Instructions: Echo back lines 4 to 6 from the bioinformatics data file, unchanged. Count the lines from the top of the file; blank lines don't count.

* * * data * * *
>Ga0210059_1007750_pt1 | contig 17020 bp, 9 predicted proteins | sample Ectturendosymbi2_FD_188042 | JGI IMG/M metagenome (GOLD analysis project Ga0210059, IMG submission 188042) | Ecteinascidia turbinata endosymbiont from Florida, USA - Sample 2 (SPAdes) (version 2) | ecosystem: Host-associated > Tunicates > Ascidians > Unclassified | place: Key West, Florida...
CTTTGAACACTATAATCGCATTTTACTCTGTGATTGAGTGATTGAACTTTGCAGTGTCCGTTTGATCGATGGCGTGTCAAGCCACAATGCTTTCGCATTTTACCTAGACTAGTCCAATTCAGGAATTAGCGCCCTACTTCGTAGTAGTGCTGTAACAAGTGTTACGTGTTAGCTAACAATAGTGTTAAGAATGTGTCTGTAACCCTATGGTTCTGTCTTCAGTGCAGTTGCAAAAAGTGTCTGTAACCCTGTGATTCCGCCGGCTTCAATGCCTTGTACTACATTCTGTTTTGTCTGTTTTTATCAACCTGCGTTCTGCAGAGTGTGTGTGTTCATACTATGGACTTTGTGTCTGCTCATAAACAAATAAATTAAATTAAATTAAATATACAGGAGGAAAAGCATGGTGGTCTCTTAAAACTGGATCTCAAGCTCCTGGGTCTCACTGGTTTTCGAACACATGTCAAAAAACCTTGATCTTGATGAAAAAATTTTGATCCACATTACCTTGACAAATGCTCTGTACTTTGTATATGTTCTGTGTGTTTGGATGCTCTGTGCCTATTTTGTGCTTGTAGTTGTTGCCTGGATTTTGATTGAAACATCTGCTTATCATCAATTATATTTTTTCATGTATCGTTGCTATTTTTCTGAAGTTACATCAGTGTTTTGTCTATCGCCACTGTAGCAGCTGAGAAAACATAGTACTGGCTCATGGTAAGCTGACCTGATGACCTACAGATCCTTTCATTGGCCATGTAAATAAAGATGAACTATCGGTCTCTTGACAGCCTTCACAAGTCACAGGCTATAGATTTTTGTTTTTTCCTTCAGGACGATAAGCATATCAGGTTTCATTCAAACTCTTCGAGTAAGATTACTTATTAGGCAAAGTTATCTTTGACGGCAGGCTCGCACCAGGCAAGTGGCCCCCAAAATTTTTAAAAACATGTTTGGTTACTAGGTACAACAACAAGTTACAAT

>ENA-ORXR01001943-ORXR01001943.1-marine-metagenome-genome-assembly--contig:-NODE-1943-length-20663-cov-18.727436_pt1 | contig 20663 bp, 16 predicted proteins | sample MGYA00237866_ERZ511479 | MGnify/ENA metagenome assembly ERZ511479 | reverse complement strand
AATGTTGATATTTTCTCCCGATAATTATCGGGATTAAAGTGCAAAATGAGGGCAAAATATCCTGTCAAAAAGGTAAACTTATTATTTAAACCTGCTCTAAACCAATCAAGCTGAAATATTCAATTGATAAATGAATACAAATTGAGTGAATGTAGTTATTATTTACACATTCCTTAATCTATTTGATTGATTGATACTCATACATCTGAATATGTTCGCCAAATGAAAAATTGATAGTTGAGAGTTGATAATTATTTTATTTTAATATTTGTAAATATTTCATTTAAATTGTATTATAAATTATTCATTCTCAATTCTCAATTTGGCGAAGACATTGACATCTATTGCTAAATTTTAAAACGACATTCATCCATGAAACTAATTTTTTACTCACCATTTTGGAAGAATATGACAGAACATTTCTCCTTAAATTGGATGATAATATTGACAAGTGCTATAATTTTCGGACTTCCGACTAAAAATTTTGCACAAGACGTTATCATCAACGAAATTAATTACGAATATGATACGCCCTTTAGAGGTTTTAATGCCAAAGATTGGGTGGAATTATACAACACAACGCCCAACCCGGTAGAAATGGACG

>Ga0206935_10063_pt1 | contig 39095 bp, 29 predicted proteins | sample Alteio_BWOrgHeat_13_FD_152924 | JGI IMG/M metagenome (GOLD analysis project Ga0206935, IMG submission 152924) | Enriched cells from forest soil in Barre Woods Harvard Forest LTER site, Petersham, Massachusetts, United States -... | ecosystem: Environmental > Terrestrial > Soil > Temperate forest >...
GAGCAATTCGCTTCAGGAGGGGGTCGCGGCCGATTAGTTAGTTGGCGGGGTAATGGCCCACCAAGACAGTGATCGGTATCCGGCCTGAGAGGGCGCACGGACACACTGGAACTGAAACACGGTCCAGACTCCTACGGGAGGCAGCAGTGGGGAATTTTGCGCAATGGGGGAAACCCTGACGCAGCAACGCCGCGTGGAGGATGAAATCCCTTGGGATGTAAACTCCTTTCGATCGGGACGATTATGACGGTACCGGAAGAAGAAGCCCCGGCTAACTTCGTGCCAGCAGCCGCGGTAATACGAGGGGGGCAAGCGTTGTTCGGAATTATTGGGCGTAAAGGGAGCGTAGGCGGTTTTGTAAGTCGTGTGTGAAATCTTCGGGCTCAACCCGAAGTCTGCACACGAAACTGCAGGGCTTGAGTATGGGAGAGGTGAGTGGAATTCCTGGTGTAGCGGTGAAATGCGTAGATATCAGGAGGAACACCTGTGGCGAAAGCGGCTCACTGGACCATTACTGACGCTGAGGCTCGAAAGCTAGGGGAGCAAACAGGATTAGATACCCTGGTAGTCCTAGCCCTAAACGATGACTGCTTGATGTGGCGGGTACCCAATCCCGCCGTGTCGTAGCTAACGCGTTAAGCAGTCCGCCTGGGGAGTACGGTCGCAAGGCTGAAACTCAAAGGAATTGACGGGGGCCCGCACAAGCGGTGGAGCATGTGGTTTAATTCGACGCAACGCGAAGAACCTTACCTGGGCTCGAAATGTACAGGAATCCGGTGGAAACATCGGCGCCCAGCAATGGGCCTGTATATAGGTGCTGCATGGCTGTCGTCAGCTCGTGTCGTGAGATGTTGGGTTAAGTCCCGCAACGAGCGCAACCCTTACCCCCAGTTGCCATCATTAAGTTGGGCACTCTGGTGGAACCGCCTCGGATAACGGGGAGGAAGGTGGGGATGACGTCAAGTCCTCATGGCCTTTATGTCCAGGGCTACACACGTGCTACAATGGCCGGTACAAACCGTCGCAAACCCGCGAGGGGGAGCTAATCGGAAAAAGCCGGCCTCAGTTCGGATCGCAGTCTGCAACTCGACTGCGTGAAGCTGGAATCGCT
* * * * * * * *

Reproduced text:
AATGTTGATATTTTCTCCCGATAATTATCGGGATTAAAGTGCAAAATGAGGGCAAAATATCCTGTCAAAAAGGTAAACTTATTATTTAAACCTGCTCTAAACCAATCAAGCTGAAATATTCAATTGATAAATGAATACAAATTGAGTGAATGTAGTTATTATTTACACATTCCTTAATCTATTTGATTGATTGATACTCATACATCTGAATATGTTCGCCAAATGAAAAATTGATAGTTGAGAGTTGATAATTATTTTATTTTAATATTTGTAAATATTTCATTTAAATTGTATTATAAATTATTCATTCTCAATTCTCAATTTGGCGAAGACATTGACATCTATTGCTAAATTTTAAAACGACATTCATCCATGAAACTAATTTTTTACTCACCATTTTGGAAGAATATGACAGAACATTTCTCCTTAAATTGGATGATAATATTGACAAGTGCTATAATTTTCGGACTTCCGACTAAAAATTTTGCACAAGACGTTATCATCAACGAAATTAATTACGAATATGATACGCCCTTTAGAGGTTTTAATGCCAAAGATTGGGTGGAATTATACAACACAACGCCCAACCCGGTAGAAATGGACG

>Ga0206935_10063_pt1 | contig 39095 bp, 29 predicted proteins | sample Alteio_BWOrgHeat_13_FD_152924 | JGI IMG/M metagenome (GOLD analysis project Ga0206935, IMG submission 152924) | Enriched cells from forest soil in Barre Woods Harvard Forest LTER site, Petersham, Massachusetts, United States -... | ecosystem: Environmental > Terrestrial > Soil > Temperate forest >...
GAGCAATTCGCTTCAGGAGGGGGTCGCGGCCGATTAGTTAGTTGGCGGGGTAATGGCCCACCAAGACAGTGATCGGTATCCGGCCTGAGAGGGCGCACGGACACACTGGAACTGAAACACGGTCCAGACTCCTACGGGAGGCAGCAGTGGGGAATTTTGCGCAATGGGGGAAACCCTGACGCAGCAACGCCGCGTGGAGGATGAAATCCCTTGGGATGTAAACTCCTTTCGATCGGGACGATTATGACGGTACCGGAAGAAGAAGCCCCGGCTAACTTCGTGCCAGCAGCCGCGGTAATACGAGGGGGGCAAGCGTTGTTCGGAATTATTGGGCGTAAAGGGAGCGTAGGCGGTTTTGTAAGTCGTGTGTGAAATCTTCGGGCTCAACCCGAAGTCTGCACACGAAACTGCAGGGCTTGAGTATGGGAGAGGTGAGTGGAATTCCTGGTGTAGCGGTGAAATGCGTAGATATCAGGAGGAACACCTGTGGCGAAAGCGGCTCACTGGACCATTACTGACGCTGAGGCTCGAAAGCTAGGGGAGCAAACAGGATTAGATACCCTGGTAGTCCTAGCCCTAAACGATGACTGCTTGATGTGGCGGGTACCCAATCCCGCCGTGTCGTAGCTAACGCGTTAAGCAGTCCGCCTGGGGAGTACGGTCGCAAGGCTGAAACTCAAAGGAATTGACGGGGGCCCGCACAAGCGGTGGAGCATGTGGTTTAATTCGACGCAACGCGAAGAACCTTACCTGGGCTCGAAATGTACAGGAATCCGGTGGAAACATCGGCGCCCAGCAATGGGCCTGTATATAGGTGCTGCATGGCTGTCGTCAGCTCGTGTCGTGAGATGTTGGGTTAAGTCCCGCAACGAGCGCAACCCTTACCCCCAGTTGCCATCATTAAGTTGGGCACTCTGGTGGAACCGCCTCGGATAACGGGGAGGAAGGTGGGGATGACGTCAAGTCCTCATGGCCTTTATGTCCAGGGCTACACACGTGCTACAATGGCCGGTACAAACCGTCGCAAACCCGCGAGGGGGAGCTAATCGGAAAAAGCCGGCCTCAGTTCGGATCGCAGTCTGCAACTCGACTGCGTGAAGCTGGAATCGCT